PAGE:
By Damian D. Capozzola, Esq.
The Law Offices of Damian D. Capozzola
Jamie Terrence, RN
President and Founder, Healthcare Risk Services
Former Director of Risk Management Services
California Hospital Medical Center
News: A patient underwent gallbladder removal surgery. When she experienced gastric pain after the procedure, she visited a different physician who performed an endoscopic retrograde cholangiopancreatography to remove what the physician thought was a stone in the patient’s bile duct. Following the second procedure, the patient developed acute pancreatitis and suffered sepsis due to severe necrosis, which resulted in the patient’s death.
The patient’s husband sued, and a jury awarded $4.8 million to the patient’s family and estate. The physician appealed, claiming that the weight of the evidence did not support the verdict. An appellate panel upheld the verdict, finding that there was no dispute the patient developed pancreatitis because of the physician’s procedure.
Background: In 2012, a patient suffering from intense abdominal pain caused by gallstones underwent gallbladder removal surgery. After the surgery, the patient experienced gastric pain and sought a consultation with a different physician than the one who performed the gallbladder removal. The second physician performed an endoscopic retrograde cholangiopancreatography (ERCP). It is performed to diagnose and treat conditions of the pancreas or bile ducts, and is commonly employed when a patient reports abdominal pain, jaundice, or when an ultrasound or CT reveal stones or a mass in the affected organs. Complications from gallbladder surgeries often require an ERCP to evaluate and treat.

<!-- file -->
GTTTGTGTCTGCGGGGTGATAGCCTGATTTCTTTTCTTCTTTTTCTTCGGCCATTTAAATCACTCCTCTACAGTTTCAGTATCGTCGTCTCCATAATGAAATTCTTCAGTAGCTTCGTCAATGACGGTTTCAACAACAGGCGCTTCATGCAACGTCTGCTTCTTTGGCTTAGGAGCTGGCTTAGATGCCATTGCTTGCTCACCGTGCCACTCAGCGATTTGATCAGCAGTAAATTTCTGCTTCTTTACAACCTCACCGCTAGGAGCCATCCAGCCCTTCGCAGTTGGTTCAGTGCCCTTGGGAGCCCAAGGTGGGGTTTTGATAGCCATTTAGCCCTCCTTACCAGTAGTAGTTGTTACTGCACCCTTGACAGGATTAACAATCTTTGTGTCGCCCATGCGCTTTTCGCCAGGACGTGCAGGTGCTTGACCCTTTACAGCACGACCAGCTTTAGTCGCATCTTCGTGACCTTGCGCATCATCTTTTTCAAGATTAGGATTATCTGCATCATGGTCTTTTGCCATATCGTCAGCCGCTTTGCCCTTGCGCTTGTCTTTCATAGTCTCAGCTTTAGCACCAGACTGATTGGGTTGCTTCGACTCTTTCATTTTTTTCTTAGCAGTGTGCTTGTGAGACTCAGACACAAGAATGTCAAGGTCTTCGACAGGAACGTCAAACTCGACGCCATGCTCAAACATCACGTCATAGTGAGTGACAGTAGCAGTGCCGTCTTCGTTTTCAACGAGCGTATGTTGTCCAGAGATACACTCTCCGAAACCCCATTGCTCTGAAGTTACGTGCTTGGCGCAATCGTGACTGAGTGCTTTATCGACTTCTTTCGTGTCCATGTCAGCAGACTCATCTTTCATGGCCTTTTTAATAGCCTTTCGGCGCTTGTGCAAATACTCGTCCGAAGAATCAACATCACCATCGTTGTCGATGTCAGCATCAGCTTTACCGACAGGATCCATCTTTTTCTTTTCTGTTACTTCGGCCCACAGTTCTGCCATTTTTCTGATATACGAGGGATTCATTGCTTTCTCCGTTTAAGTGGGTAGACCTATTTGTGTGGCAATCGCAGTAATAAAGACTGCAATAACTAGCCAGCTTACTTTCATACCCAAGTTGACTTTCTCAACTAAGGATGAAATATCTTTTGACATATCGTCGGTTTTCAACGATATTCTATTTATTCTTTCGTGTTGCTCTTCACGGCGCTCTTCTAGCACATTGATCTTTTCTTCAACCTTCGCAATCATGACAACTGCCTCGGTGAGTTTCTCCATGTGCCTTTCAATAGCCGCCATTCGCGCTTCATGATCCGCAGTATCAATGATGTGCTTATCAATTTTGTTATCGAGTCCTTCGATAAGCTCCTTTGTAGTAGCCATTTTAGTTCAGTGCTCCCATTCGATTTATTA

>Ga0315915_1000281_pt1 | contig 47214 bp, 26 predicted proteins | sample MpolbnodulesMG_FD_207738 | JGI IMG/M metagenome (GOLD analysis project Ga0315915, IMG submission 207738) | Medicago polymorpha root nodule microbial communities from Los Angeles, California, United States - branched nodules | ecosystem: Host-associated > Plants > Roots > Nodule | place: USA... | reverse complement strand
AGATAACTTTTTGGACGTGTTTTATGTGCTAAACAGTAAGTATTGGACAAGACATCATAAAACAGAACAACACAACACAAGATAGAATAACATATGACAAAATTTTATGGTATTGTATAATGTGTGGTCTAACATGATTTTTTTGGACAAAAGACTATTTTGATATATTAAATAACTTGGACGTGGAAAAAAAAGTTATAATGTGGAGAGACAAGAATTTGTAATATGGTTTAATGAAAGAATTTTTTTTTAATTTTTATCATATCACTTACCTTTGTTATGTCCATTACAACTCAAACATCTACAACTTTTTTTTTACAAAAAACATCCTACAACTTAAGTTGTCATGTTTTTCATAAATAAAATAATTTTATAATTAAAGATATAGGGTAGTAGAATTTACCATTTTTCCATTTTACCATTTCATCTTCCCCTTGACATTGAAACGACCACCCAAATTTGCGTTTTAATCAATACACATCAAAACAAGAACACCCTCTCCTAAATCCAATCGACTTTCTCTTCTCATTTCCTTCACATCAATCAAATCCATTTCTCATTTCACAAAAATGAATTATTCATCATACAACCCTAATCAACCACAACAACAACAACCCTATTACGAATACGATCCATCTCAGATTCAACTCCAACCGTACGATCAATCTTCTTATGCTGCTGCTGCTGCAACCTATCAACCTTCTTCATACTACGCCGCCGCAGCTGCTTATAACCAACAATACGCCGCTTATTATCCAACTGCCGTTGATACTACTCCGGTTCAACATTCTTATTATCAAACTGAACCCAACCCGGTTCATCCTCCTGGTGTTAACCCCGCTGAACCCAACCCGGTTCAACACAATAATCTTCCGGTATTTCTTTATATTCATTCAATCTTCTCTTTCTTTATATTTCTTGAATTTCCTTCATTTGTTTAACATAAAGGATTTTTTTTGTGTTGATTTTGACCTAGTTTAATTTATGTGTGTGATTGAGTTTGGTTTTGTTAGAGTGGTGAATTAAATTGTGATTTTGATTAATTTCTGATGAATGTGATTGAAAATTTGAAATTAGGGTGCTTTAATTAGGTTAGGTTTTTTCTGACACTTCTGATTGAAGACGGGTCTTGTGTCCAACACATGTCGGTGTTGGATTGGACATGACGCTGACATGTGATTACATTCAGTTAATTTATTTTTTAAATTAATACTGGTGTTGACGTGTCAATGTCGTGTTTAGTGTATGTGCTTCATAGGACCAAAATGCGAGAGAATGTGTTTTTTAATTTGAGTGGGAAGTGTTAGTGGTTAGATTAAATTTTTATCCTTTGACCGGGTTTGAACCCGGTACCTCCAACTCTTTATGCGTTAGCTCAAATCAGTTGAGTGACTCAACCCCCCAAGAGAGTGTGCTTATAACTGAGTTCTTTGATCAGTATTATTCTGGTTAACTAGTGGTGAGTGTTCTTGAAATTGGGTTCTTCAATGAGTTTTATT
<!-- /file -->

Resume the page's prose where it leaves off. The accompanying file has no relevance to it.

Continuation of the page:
In this case, the physician performed the ERCP to remove what the physician believed was a stone in the patient’s common bile duct. Following the ERCP, the patient developed acute pancreatitis and was transferred to a local hospital for treatment. Unfortunately, the patient’s condition deteriorated quickly and significantly. Despite multiple procedures and surgeries, the remedial efforts were unsuccessful. The patient died five months after the initial gallbladder removal, and three months after the ERCP. An autopsy determined that the patient’s cause of death was sepsis due to severe necrotizing pancreatitis.
The patient’s husband filed a medical malpractice action against the physician who performed the ERCP and the physician’s employer, alleging the physician performed the procedure negligently and perforated the patient’s pancreatic duct when attempting to access the common bile duct. The plaintiff presented expert testimony from a gastroenterologist who reviewed the images taken during the ERCP and testified that the physician had punctured the patient’s pancreas. The plaintiff’s expert also opined that the physician was negligent for failing to place a pancreatic stent at the time of the procedure and did not adequately hydrate the patient after diagnosing the pancreatitis. According to the expert, the patient would have survived if proper procedures were followed, even with the pancreatitis diagnosis. The defendants denied liability.
A jury found that the physician’s treatment fell below the standard of care and awarded $2.52 million to the patient’s family for her pain, suffering, and loss of society, and $2.26 million to the patient’s estate for her pain and suffering, emotional distress, and medical expenses. The defendants appealed, arguing the jury’s verdict was against the weight of the evidence. However, an appellate court panel upheld the full award and ruled that there was no dispute the patient developed pancreatitis because of the ERCP. The court noted that the plaintiff’s expert physician’s testimony supported the verdict.